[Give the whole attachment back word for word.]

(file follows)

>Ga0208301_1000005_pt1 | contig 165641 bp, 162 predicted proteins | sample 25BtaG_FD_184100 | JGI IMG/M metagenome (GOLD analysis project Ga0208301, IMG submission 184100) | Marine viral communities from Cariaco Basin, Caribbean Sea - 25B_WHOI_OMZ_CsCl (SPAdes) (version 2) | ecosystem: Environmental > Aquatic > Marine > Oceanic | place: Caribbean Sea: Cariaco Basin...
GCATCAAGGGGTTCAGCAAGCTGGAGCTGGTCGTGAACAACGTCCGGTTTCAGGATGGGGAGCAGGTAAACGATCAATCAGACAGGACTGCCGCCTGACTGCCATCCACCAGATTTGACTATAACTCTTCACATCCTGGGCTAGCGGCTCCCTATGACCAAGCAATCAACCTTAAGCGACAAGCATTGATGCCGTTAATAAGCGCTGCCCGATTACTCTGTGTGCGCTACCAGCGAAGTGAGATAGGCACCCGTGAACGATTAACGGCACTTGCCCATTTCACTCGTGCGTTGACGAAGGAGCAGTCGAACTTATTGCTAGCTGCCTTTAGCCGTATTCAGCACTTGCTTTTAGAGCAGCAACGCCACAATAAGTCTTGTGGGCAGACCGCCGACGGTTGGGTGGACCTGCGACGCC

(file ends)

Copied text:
>Ga0208301_1000005_pt1 | contig 165641 bp, 162 predicted proteins | sample 25BtaG_FD_184100 | JGI IMG/M metagenome (GOLD analysis project Ga0208301, IMG submission 184100) | Marine viral communities from Cariaco Basin, Caribbean Sea - 25B_WHOI_OMZ_CsCl (SPAdes) (version 2) | ecosystem: Environmental > Aquatic > Marine > Oceanic | place: Caribbean Sea: Cariaco Basin...
GCATCAAGGGGTTCAGCAAGCTGGAGCTGGTCGTGAACAACGTCCGGTTTCAGGATGGGGAGCAGGTAAACGATCAATCAGACAGGACTGCCGCCTGACTGCCATCCACCAGATTTGACTATAACTCTTCACATCCTGGGCTAGCGGCTCCCTATGACCAAGCAATCAACCTTAAGCGACAAGCATTGATGCCGTTAATAAGCGCTGCCCGATTACTCTGTGTGCGCTACCAGCGAAGTGAGATAGGCACCCGTGAACGATTAACGGCACTTGCCCATTTCACTCGTGCGTTGACGAAGGAGCAGTCGAACTTATTGCTAGCTGCCTTTAGCCGTATTCAGCACTTGCTTTTAGAGCAGCAACGCCACAATAAGTCTTGTGGGCAGACCGCCGACGGTTGGGTGGACCTGCGACGCC